Current Urology Reports

, Volume 13, Issue 2, pp 136–146 | Cite as

Neoadjuvant Chemotherapy for Invasive Bladder Cancer

Bladder and Urothelial Cancer (A Sagalowsky, Section Editor)


Neoadjuvant cisplatin-based combination chemotherapy is an established standard for resectable muscle-invasive bladder cancer, a disease with a pattern of predominantly distant and early recurrences. Pathologic complete remission appears to be an intermediate surrogate for survival when employing combination chemotherapy. Moreover, baseline host and tumor tissue studies may enable the discovery of biomarkers predictive of activity. The neoadjuvant setting also provides a window of opportunity to evaluate novel biologic agents or rational combinations of biologic agents to obtain a signal of biologic activity. The residual tumor after neoadjuvant therapy may be exploited to study the mechanism of action and resistance. Cisplatin-ineligible patients warrant the evaluation of tolerable neoadjuvant regimens. Given that bladder cancer is characterized by initial localized presentation in the vast majority of cases, the paradigm of neoadjuvant therapy may expedite the development of novel systemic agents.


Bladder cancer Neoadjuvant therapy Surgery 



Dr. Guru Sonpavde has served as board member for Novartis, Bristol-Myers Squibb, Pfizer, Dendreon, and Janssen; has received grants or research support or has grants pending from Cephalon, Celgene, Bristol-Myers Squibb, Pfizer, Bellicum Pharmaceuticals, Ascenta Therapeutics, Novartis, Cytogen, AstraZeneca, and Imclone-Eli Lilly; and has received honoraria from Wyeth/Pfizer, Novartis, Sanofi-Aventis, GlaxoSmithKline, Janssen Biotech, Dendreon, and Amgen. Dr. Cora Sternberg has received honoraria from Novartis, Pfizer, and GlaxoSmithKline; has received research support from Sanofi- Aventis, Cougar Biotech, and Astellas; and served on the advisory board or as a consultant for Bayer, Novartis, GlaxoSmithKline and Pfizer.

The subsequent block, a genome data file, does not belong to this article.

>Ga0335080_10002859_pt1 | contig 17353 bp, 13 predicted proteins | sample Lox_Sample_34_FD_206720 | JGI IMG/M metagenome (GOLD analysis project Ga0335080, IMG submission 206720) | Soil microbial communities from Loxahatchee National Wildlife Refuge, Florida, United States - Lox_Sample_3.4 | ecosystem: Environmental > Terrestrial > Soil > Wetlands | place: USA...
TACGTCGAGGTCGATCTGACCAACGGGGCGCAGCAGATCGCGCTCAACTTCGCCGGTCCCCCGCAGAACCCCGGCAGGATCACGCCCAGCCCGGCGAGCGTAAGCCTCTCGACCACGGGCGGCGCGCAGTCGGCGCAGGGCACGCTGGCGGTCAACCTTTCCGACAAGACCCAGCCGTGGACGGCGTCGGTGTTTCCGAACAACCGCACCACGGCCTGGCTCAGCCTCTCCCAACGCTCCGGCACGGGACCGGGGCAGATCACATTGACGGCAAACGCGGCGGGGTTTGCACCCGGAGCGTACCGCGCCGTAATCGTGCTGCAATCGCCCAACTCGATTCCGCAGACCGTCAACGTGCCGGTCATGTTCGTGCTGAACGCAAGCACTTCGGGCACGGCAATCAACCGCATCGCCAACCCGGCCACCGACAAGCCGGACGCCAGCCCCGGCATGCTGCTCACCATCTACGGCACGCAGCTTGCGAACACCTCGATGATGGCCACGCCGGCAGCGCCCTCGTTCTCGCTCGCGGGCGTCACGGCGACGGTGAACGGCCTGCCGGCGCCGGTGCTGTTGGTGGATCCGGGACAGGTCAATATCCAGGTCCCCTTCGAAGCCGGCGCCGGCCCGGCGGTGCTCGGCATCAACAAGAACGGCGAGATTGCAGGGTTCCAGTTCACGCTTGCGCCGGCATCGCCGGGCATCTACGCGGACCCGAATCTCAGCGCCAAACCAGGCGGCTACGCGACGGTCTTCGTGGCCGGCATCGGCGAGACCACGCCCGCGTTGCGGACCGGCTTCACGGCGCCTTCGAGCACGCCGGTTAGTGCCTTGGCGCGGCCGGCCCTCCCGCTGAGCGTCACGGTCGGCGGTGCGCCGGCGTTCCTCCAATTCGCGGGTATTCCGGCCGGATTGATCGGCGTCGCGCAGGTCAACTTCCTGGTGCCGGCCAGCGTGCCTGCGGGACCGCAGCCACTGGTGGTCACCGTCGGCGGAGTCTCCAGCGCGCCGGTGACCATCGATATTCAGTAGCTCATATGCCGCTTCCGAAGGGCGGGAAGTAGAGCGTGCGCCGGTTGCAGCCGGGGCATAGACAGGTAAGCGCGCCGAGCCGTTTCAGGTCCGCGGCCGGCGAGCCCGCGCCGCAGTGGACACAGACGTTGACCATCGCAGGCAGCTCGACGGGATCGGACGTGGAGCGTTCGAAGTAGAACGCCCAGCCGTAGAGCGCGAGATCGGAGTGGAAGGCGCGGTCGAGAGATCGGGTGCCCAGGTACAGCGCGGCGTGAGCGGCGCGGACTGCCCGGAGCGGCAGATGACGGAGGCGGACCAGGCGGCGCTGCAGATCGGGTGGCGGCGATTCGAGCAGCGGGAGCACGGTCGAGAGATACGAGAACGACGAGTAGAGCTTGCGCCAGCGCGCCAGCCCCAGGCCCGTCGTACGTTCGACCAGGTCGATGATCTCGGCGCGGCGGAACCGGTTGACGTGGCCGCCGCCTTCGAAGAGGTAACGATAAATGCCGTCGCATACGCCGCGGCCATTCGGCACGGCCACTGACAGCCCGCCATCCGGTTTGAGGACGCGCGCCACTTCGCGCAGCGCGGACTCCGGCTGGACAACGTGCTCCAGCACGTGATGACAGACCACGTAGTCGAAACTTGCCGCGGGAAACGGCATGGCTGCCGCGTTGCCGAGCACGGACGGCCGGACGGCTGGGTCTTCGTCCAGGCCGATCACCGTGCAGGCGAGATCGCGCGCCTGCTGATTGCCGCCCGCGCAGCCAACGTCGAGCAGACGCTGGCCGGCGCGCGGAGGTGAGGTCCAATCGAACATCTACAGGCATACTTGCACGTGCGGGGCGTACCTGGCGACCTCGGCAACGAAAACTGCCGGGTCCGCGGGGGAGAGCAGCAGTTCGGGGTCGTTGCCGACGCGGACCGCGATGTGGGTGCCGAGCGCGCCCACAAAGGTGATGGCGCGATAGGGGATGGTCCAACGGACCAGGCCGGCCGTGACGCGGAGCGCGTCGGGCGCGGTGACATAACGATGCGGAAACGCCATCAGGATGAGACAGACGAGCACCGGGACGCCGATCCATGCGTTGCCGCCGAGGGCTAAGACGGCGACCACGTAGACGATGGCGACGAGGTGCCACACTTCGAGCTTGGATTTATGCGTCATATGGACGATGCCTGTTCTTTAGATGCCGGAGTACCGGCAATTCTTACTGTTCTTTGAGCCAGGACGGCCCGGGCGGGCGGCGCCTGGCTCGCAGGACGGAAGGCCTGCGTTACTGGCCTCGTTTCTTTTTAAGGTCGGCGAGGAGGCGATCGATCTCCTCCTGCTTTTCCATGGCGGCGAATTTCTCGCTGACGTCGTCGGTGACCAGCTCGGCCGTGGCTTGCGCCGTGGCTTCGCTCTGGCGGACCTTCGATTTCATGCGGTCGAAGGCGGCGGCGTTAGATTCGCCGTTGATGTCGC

Papers of particular interest, published recently, have been highlighted as: • Of importance •• Of major importance

  1. 1.
    Stein JP, Lieskovsky G, Cote R, et al. Radical cystectomy in the treatment of invasive bladder cancer: long-term results in 1,054 patients. J Clin Oncol. 2001;19:666–75.PubMedGoogle Scholar
  2. 2.
    Quek ML, Stein JP, Clark PE, et al. Natural history of surgically treated bladder carcinoma with extravesical tumor extension. Cancer. 2003;98:955–61.PubMedCrossRefGoogle Scholar
  3. 3.
    Shariat SF, Karakiewicz PI, Palapattu GS, et al. Outcomes of radical cystectomy for transitional cell carcinoma of the bladder: a contemporary series from the Bladder Cancer Research Consortium. J Urol. 2006;176:2414–22. discussion 22.PubMedCrossRefGoogle Scholar
  4. 4.
    Dowsett M, Smith IE, Ebbs SR, et al. Prognostic value of Ki67 expression after short-term presurgical endocrine therapy for primary breast cancer. J Natl Canc Inst. 2007;99:167–70.CrossRefGoogle Scholar
  5. 5.
    Mohsin SK, Weiss HL, Gutierrez MC, et al. Neoadjuvant trastuzumab induces apoptosis in primary breast cancers. J Clin Oncol. 2005;23:2460–8.PubMedCrossRefGoogle Scholar
  6. 6.
    Saxman SB, Propert KJ, Einhorn LH, et al. Long-term follow-up of a phase III intergroup study of cisplatin alone or in combination with methotrexate, vinblastine, and doxorubicin in patients with metastatic urothelial carcinoma: a cooperative group study. J Clin Oncol. 1997;15:2564–9.PubMedGoogle Scholar